“And there was nothing more to it than that, I can assure you. I had a boyfriend then, you know.” And looking lovingly up at her husband, Julia added, “Your grandfather’s best friend, as a matter of fact.”
“Grandma!” Lily interjected, shocked, too, by these revelations. “So, you were a stripper, and then you ran off with Grandpa? And left his best friend.” It all seemed a little too much for the teenagers.
“Yes. It was my friend from school, Adam Kallay. He was Grandma’s boyfriend, way back then. But he—he died well before your grandmother and I got together,” Greg said, glancing at Julia. Adam and he had grown up together in Cleveland in Hungarian-American families that had known each other in the old country. They had shared a room at Harvard, fenced together for the college team, and Greg had tried to disentangle his friend from the first sordid nuclear heist affair when he went to visit him in Vienna several years earlier. He hoped the questions would end there.
But they did not. “How did this friend…this Adam Kallay…die?” Andrew asked, suspicions aroused.
“He was shot. In a heist. You know, some terrorists wanted to get their hands on some nuclear material.” Again, Greg hoped there would be no more questions. “It’s all in the book you’re reading, Andrew, Twisted Reasons. Right toward the end.”
“You will see that your grandpa and some other friends played a very important role in making sure the highly enriched uranium did not get into the wrong hands,” Julia explained. “He helped prevent a major atomic blast that could have killed several hundred thousand people. You should be very proud of him.”
“And your grandmother, too. She was involved as well.”
“I guess I need to finish the story, Grandpa,” Andrew said, overwhelmed and sullen, as he buried his head in the book again.
Julia gave Greg a loving smile as he sat down beside her and took her hand in his.
Greg was glad to be back in Vienna. The Imperial Capital was his favorite city: it held fond memories for him, but he also relished its vibrant and changing present. For one, this was where he had met and fallen in love with his beautiful wife, Anne, who was now sitting beside him in the cab from the airport, checking her emails after the two-hour morning flight from London where they had been visiting Anne’s brother after a three day stay with her parents in Cornwall.
Vienna was where he had first become entangled in the international intrigue that he had, after that—surprisingly to him—come to thrive on, and now, with his quiet academic life in Vermont, sorely missed. This was all in large part thanks to Anne, who had been working for Interpol at the time. But there were painful memories mixed in: the suspicion of, and disillusionment with, his erstwhile best friend, Adam Kallay, had started here. Yes, the messy first attempt by some Russian arms merchants to steal some nuclear material from Mayak—the former secret city where Stalin and Beria had developed the Soviet atomic bomb—that his friend had drawn him into. And that had ‘resulted’ in Adam’s death: Greg had never really told anyone how he had pulled the trigger of the pistol killing his friend as he was taunting him, ready to get away with enough highly enriched uranium for half a bomb.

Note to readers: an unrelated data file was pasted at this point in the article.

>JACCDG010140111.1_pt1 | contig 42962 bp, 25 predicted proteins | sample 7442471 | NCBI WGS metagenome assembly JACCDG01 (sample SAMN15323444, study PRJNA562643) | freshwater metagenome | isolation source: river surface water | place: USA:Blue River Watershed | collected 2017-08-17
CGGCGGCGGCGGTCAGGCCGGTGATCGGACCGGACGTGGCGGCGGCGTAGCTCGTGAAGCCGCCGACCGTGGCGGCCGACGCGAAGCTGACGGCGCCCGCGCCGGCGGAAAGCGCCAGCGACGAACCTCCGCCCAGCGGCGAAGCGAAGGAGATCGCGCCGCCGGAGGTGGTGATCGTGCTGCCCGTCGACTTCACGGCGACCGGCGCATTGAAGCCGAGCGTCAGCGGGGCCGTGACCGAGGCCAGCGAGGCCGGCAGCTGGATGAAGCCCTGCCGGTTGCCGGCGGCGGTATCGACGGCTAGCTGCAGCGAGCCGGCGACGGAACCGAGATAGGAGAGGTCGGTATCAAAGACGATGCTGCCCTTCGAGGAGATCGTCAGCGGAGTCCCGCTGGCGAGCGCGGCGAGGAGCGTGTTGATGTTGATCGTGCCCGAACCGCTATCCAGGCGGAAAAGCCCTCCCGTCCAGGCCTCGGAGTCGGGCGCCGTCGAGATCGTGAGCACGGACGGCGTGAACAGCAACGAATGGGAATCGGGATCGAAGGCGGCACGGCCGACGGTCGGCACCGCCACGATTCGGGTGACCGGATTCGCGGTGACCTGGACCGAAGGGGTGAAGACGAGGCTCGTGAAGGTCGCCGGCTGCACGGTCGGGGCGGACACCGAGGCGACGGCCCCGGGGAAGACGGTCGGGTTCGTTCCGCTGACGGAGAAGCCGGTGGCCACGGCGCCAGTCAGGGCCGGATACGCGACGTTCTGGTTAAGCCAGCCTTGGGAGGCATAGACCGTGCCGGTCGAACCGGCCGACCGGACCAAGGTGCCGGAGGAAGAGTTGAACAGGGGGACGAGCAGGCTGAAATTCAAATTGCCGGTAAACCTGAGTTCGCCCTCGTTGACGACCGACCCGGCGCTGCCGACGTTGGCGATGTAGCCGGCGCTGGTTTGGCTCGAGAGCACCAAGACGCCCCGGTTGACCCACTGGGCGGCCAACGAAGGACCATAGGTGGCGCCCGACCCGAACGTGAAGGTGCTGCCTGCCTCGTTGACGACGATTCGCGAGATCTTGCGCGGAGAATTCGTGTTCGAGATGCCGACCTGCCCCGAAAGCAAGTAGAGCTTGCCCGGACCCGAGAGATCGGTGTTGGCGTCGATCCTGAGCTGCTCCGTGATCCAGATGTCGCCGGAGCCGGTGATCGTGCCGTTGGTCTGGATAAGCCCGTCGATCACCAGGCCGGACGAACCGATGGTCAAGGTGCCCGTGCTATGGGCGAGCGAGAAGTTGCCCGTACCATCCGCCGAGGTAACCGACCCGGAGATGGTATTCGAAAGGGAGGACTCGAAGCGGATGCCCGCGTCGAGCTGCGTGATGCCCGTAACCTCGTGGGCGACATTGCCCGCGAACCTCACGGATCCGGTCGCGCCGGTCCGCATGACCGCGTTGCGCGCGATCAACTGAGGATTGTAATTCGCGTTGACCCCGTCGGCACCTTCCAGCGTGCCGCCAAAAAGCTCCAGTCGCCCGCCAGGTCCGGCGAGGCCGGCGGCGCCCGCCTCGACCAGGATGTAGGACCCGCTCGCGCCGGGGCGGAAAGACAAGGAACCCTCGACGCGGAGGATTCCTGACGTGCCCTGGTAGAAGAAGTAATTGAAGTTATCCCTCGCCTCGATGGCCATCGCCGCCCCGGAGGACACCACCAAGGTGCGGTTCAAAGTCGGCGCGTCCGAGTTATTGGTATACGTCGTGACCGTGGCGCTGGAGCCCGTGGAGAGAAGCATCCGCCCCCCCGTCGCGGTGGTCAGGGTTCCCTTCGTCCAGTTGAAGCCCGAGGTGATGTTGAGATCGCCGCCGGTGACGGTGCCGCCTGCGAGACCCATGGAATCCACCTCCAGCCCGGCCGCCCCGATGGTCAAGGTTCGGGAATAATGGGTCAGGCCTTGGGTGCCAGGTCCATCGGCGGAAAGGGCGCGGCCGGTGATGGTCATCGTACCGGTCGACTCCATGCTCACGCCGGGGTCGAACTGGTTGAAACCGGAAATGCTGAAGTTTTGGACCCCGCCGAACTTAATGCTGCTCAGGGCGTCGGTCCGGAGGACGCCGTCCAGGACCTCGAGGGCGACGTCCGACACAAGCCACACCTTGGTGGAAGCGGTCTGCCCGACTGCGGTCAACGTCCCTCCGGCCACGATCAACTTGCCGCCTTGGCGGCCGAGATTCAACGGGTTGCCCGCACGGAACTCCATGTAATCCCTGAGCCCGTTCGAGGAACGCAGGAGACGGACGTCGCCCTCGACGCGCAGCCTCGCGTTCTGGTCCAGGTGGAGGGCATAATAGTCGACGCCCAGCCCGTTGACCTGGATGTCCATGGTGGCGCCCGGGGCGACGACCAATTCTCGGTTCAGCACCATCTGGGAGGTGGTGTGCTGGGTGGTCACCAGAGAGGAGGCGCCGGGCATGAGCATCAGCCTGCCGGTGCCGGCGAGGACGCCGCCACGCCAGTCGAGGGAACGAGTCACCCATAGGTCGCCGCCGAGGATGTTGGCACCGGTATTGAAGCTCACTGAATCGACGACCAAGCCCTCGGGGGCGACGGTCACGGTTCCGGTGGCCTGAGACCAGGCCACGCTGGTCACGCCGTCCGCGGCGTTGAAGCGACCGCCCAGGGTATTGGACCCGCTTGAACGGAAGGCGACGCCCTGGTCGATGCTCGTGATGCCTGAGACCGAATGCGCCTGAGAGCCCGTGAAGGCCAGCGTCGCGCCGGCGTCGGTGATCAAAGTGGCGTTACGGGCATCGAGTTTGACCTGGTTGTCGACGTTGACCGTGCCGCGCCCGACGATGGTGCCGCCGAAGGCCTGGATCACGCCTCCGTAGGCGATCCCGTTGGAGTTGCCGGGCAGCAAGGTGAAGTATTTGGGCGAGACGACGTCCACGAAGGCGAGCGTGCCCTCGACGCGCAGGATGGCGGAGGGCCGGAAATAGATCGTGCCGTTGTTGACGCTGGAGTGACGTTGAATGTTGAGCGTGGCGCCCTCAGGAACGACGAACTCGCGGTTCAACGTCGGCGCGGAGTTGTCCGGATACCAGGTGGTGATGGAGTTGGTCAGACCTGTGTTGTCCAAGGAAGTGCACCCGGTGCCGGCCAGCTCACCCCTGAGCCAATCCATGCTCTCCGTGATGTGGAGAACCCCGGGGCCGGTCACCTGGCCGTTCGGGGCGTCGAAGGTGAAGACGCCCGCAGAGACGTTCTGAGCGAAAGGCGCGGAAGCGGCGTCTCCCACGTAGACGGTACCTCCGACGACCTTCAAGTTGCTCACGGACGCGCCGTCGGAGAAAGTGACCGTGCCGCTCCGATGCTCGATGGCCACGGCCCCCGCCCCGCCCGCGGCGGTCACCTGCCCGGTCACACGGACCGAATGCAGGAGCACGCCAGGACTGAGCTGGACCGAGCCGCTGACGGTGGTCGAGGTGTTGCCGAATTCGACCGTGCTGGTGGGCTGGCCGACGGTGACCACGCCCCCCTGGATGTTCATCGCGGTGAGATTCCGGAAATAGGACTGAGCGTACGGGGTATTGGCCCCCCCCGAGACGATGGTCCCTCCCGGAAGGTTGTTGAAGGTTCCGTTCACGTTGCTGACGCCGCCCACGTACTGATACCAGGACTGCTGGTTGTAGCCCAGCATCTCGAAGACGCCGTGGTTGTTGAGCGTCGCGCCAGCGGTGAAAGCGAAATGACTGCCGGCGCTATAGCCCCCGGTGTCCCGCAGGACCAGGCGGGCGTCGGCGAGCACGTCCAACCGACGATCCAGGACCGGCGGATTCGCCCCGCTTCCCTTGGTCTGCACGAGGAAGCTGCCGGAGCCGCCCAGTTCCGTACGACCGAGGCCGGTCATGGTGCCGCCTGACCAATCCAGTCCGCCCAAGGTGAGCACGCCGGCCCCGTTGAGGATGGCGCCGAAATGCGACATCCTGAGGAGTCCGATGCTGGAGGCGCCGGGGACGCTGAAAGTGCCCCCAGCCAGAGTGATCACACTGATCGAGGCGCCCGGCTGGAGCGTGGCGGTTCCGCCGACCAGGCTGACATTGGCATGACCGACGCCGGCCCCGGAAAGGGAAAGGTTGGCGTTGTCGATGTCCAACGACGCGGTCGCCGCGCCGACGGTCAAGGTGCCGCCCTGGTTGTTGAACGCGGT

On the positive side, yes, it was because of Adam that he had met Anne, who had been Kallay’s contact at Interpol. And also Julia Saparova, the beautiful physicist who had taken Adam’s job at the International Atomic Energy Agency, in charge of monitoring security at the former Soviet nuclear sites. In fact, Anne and he were really looking forward to spending some time with her over the weekend. She was flying back to give a report to the IAEA’s top brass, and when she had heard that they would be in Vienna, had made arrangements to stay in town. Although she had said on the phone that she normally liked to get back to Ozersk to spend her free days with her sick mother when work took her there.
Another positive: Vienna had been the source—directly or indirectly—of so much of the material for Greg’s writing ever since. In fact, his three most recent successes were all somehow linked to his times in Vienna. First had come the bestseller biography cum memoir about his Hungarian grandparents, András and Lily. Then Twisted Reasons, the story of the “Adam affair,” his second highly acclaimed ‘novel’ after Wintertime, the one he had written straight out of college. And most recently, Katerina, Beria’s Slave, the true story of Julia’s aunt, picked up by a major New York house. Just before leaving on this trip, he had finally finished and sent off to his publisher, Twisted Traffick, the next novel in the ‘Twisted’ trilogy: the story of human trafficking and the second heist attempt by those merchants of evil that he and Anne had helped foil. Twisted Fates would be the third book in the series, all of which were basically thrillers based on real life.